Listening to an audio presentation from The Gnostic Society entitled “Harry Potter and the Roots of True Magic” -- Dr. Stephan Hoeller, in his strong accent (German?) is talking about the Harry Potter books with reference to other mythological themes -- the Authurian legends, Tolkein’s Lord of the Rings tales, C. S. Lewis’s Narnia series, just to name a few. He talks about Carl Jung and about the fairy story. Now -- for some reflections on this topic:
The fairy story, mythology, the tales of the hero -- our contemporary disillusionment with things related to magic -- the tendency of contemporary literature towards realism (meaning, what seems to me, a dark and depressing type of realism...what I’ve sometimes believed seems to be an aversion to hope and happy endings). The question -- How do we (how do I) recover the proper perspective of magic -- of the fairy story, of myth, of religious literature, of wonder and fantasy? This, it seems to me, is the most important task in which I could engage whatever humble talents I may have as a writer and thinker.
I can see things in my head. I can feel things deeply. There are images and imaginations that sometimes bring tears to my eyes and set my neck tingling with goose bumps. Sometimes the magic spills over into my reality. That is what I want somehow to bring to life and deliver to the world. The reference to Harry Potter continually comes to mind, because those books have meant so much to me in finding my way back into a world of magic. The things I want -- need -- to write about explore a world of magic even more deeply astounding and real than the world of Harry Potter. I must bravely and confidently step foot into that land of magic and wonder, and danger, and tell about it.
When I was a boy, I used to dream of living in a house nestled between the Munsters and the Addams family. There is a delightful creepiness about these characters, and I wanted to be at the center of it. This too is part of the magic I want to capture. The magic of houses and landscapes and weird, yet loveable, characters. Often, the most truly detestable characters in the episodes of these TV shows are the “normal” characters who just don’t get it -- who are frightened and judgmental, and who jump to the wrong conclusions. Another character I just thought of who fits this pattern is Casper the Friendly Ghost. Poor Casper just wants to be a friend and to have friends. He is a genuinely loving spirit who cares about people and animals, yet they are horrified by him. They mistake his character and his intentions. I’ve often wondered about the nature of the boy to whom this disembodied spirit belongs. It must have been an exemplary child. This type of character must have a significant place in my fantasy world.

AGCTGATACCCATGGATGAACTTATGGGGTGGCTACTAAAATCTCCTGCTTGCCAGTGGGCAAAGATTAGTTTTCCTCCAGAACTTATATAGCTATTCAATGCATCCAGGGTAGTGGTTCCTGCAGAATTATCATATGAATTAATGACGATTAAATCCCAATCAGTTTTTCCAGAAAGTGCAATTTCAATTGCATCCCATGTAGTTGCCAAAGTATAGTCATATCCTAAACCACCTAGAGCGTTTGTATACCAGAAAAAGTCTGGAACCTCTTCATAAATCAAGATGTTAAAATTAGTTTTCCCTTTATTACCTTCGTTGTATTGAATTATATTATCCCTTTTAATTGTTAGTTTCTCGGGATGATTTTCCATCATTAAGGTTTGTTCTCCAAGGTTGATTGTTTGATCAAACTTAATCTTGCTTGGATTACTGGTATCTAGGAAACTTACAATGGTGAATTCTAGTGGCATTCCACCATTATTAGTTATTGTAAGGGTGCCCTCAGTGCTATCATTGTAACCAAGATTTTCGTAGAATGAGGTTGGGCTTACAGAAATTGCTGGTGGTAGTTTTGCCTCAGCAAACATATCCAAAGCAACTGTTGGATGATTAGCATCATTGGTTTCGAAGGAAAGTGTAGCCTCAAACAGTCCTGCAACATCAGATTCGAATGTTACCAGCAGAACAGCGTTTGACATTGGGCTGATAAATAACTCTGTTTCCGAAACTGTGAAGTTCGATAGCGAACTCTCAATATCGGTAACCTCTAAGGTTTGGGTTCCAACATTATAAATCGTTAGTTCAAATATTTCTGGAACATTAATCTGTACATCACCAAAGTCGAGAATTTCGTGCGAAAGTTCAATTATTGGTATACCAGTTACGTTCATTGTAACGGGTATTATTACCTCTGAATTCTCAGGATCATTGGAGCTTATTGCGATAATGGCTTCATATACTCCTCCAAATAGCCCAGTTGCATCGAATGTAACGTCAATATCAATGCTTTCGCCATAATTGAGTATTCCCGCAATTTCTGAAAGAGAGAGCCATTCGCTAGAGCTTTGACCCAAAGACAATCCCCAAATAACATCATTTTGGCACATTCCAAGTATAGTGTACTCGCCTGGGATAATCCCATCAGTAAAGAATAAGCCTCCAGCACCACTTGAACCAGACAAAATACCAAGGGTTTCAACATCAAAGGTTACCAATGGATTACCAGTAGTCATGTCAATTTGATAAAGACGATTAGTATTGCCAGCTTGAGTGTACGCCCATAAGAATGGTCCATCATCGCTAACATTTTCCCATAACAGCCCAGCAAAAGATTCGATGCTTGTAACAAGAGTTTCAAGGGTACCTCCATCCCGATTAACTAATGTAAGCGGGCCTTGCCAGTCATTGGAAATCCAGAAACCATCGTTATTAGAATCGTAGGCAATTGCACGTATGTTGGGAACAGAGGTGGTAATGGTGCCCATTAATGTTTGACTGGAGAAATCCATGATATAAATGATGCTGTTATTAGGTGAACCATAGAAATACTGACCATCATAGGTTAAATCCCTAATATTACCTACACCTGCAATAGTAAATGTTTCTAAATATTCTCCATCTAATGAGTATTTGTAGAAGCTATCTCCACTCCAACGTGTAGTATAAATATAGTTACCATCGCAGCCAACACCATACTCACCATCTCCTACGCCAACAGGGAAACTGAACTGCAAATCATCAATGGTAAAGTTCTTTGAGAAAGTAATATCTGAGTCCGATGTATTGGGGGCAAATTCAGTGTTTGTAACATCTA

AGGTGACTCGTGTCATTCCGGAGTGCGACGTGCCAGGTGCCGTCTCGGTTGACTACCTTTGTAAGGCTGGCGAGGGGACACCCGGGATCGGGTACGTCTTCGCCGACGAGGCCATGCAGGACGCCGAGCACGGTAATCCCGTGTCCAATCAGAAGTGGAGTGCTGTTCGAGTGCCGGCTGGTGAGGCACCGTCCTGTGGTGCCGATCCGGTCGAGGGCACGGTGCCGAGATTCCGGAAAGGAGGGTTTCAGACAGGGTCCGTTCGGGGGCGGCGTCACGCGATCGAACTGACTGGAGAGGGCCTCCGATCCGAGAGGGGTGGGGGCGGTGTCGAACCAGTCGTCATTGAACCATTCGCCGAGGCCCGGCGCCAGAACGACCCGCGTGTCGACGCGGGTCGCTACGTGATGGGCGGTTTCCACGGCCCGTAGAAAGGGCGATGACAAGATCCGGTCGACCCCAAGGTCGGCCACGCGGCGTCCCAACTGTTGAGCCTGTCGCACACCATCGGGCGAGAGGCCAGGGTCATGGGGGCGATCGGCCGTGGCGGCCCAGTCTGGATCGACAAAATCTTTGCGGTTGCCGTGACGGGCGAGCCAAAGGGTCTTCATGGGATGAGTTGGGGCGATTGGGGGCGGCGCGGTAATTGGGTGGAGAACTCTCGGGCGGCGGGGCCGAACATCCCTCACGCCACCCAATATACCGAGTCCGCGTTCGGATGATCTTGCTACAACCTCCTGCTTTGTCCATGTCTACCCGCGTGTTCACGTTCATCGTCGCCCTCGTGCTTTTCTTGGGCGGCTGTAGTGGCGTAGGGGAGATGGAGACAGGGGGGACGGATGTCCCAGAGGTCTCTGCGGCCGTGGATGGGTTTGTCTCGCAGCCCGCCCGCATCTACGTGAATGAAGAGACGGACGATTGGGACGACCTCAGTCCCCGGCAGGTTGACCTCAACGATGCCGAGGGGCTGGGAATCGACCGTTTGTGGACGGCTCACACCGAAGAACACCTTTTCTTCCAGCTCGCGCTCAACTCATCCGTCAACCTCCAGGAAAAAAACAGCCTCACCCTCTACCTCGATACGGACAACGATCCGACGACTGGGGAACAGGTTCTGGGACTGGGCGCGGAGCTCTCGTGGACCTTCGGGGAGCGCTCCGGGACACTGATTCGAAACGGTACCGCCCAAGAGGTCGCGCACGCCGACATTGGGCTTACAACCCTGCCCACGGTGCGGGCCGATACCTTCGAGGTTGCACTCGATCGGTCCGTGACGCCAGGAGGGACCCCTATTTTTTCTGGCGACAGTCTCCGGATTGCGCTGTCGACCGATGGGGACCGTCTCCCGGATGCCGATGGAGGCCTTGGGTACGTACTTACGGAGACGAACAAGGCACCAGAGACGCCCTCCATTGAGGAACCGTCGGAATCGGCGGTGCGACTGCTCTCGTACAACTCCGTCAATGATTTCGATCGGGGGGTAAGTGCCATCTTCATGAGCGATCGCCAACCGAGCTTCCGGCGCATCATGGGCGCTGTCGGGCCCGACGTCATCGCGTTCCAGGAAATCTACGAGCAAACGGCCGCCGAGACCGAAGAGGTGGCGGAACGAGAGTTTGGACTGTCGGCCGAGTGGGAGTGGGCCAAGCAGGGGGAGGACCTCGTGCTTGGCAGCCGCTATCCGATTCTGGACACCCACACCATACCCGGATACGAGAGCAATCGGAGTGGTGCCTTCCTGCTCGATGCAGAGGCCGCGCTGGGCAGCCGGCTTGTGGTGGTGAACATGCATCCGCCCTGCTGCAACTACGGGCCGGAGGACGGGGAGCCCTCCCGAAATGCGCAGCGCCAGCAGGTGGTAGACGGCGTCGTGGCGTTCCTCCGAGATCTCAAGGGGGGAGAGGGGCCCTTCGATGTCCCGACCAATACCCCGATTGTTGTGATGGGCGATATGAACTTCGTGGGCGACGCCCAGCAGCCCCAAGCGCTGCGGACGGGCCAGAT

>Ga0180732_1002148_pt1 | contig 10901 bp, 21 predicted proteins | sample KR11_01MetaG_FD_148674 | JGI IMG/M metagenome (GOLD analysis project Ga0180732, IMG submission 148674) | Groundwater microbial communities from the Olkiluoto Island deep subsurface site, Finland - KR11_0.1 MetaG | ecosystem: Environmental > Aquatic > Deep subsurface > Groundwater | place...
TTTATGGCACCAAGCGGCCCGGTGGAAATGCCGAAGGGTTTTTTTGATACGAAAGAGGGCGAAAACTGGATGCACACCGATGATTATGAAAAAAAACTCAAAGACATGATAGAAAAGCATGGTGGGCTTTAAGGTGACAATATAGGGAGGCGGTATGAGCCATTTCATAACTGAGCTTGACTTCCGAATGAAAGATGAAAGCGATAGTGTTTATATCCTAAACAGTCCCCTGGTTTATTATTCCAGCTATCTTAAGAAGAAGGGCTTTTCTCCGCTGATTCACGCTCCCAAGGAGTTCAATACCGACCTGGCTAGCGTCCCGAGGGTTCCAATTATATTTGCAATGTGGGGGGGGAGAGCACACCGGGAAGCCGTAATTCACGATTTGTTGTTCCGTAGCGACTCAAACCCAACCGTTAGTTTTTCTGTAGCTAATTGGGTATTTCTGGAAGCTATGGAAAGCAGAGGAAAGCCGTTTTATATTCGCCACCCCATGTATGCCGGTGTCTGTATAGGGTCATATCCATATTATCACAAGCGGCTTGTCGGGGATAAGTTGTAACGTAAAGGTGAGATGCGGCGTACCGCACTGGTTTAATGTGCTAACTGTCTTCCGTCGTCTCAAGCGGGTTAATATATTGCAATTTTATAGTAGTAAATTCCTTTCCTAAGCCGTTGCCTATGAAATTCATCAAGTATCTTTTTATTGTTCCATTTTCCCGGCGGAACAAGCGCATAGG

Some important themes -- there is good and evil, and often there is an unclear distinction about which is which. Evil comes in disguise, but no disguise is ever completely adequate. Good also comes veiled, but not in deliberate disguise. Instead Good comes shrouded in the misunderstanding and fears of those who don’t recognize it. There is also the fact that there is no truly perfectly noble character. The good character comes flawed, but it is the Good that always triumphs, sometimes in spite of imperfection, sometimes because of it.
Love in all its healing and redemptive power, and in the sadness of loss, must also find a home here in my world. Friendship and courage, rising above fears and weaknesses -- these too are part. And redemption -- oh, how wonderful and critical this is.